The spiped secure pipe daemon

Three weeks ago, Bump Technologies released their new Scalable TLS Unwrapping Daemon. As someone who has written in the past about using stunnel to unwrap HTTPS connections while keeping OpenSSL away from other sensitive code, I found this quite exciting: STUD is just a few hundred lines of code, compared to almost ten thousand lines for stunnel. Since complexity is highly correlated with insecurity, I trust a simple daemon which only unwraps SSL/TLS far more than I trust a multifunctional monolith.

A few days later, I was looking at my kivaloo data store, contemplating the next steps I should take with it, and I decided that it was time to add some security. After all, I'm going to be using it in Tarsnap, and the Tarsnap web server needs to access user accounting data so that people can see their account balances and recent usage; since I want the web front-end kept separate from the core backup service code, traffic will need to go over the internet. My first thought was to build this into kivaloo directly, but then I reconsidered: Why not write a generic secure pipe daemon, and keep the complexity of encryption and authentication out of kivaloo? Enter spiped.

Spiped is a tool for creating secure tunnels using a pre-shared key. You connect to a socket on one machine, and the "client-side" spiped you're running on that system opens a connection to the "server-side" spiped running on another machine, which then opens a connection to the predefined target. The two spiped daemons use the pre-shared key to securely negotiate encryption and authentication keys; and then they shuttle data back and forth. Thanks to select(2) and non-blocking network I/O, spiped can easily handle hundreds of simultaneous connections within a memory footprint of a few MB.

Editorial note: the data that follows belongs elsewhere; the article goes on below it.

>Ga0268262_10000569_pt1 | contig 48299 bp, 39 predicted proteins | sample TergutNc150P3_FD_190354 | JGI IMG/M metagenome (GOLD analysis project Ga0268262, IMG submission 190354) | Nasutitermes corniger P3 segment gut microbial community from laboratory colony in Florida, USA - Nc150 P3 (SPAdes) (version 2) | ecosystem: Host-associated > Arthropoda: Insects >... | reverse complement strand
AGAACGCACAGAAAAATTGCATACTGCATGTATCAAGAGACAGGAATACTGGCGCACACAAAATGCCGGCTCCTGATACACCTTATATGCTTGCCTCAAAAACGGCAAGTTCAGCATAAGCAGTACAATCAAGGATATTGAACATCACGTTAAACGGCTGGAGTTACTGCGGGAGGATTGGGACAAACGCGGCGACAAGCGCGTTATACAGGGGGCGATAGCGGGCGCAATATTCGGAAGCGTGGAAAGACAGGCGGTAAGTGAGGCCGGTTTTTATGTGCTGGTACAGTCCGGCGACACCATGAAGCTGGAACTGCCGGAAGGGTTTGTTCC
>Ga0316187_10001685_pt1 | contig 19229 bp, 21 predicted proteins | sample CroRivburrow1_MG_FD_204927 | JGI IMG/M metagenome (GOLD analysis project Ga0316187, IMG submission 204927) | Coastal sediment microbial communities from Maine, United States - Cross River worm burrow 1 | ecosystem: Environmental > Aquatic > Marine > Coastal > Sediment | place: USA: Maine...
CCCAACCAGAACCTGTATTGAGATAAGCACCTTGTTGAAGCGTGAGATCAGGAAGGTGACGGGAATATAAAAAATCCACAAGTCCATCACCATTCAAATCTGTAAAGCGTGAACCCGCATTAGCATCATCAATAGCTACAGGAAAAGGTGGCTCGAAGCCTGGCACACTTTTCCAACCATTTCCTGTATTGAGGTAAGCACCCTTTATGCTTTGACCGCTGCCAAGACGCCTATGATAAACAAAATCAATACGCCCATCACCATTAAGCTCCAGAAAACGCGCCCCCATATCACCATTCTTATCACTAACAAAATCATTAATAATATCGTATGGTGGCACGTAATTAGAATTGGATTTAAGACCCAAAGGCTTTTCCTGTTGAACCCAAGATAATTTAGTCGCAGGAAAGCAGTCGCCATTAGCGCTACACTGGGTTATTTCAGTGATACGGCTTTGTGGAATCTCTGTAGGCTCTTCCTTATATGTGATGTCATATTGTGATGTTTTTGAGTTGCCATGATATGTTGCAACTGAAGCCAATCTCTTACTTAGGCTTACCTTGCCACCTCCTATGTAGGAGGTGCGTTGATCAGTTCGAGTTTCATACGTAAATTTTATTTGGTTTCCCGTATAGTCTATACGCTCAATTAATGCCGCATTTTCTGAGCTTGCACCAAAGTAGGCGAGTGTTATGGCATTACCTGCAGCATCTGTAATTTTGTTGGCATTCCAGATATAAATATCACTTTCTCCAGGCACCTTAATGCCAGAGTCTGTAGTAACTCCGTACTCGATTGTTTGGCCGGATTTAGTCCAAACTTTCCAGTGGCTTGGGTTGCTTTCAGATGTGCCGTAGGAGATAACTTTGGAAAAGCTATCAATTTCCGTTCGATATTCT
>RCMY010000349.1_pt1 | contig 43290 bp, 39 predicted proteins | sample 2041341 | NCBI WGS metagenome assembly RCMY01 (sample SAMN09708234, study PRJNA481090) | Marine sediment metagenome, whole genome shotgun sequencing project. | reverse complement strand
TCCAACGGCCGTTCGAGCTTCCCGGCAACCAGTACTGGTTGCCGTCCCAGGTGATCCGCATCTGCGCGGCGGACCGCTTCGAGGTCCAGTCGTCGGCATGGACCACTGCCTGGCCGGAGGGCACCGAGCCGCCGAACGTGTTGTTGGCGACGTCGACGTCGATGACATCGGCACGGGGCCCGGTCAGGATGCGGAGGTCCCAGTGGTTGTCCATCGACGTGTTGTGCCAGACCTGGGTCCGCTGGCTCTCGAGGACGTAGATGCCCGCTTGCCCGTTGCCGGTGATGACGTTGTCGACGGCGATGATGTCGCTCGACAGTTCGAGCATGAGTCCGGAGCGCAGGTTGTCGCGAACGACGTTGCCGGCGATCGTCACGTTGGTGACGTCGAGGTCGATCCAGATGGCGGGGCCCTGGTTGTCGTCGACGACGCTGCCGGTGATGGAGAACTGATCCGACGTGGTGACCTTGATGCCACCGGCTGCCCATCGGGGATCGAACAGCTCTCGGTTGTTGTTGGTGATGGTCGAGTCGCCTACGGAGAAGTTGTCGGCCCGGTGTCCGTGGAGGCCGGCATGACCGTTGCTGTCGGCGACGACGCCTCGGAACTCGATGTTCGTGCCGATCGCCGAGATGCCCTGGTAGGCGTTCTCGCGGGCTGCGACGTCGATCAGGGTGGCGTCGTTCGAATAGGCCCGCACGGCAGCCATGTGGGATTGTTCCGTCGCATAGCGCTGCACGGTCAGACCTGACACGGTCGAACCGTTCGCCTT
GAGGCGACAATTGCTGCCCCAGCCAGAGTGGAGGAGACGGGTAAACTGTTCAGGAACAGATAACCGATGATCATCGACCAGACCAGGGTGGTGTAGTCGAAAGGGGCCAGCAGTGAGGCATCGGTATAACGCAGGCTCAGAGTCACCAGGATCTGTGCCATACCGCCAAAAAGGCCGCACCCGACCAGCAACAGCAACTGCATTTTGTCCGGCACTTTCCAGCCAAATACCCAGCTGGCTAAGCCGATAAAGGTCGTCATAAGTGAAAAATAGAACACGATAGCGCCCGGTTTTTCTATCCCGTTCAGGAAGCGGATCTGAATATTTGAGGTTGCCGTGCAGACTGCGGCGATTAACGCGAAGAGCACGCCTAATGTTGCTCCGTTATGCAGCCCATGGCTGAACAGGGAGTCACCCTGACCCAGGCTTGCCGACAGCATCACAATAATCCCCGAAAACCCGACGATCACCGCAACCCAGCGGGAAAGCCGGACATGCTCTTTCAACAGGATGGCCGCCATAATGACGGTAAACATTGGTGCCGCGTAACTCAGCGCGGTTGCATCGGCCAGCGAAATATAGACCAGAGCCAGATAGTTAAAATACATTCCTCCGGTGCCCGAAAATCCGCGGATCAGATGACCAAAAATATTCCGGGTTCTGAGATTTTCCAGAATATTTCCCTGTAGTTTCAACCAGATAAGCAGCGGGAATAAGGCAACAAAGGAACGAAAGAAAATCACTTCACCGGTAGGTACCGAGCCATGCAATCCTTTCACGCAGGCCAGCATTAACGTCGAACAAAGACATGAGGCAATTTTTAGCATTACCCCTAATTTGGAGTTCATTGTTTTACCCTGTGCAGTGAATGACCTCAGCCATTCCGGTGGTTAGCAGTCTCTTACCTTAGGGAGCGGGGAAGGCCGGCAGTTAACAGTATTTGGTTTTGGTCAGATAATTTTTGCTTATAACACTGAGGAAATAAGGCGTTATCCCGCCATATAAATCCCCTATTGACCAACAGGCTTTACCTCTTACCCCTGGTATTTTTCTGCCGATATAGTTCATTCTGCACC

In effect, spiped is a replacement for 'ssh -L'; but it has a few advantages:

I sent the spiped code around to a few people on Friday, and I haven't heard any major complaints; so I've released spiped version 1.0.0 on the spiped website today; there is also an SVN repository for anyone interested in keeping track of future development (not that I expect there will be very much) and a mailing list for discussions about spiped.


Posted at 2011-07-04 15:45 | Permanent link | Comments
blog comments powered by Disqus

Recent posts

Monthly Archives

Yearly Archives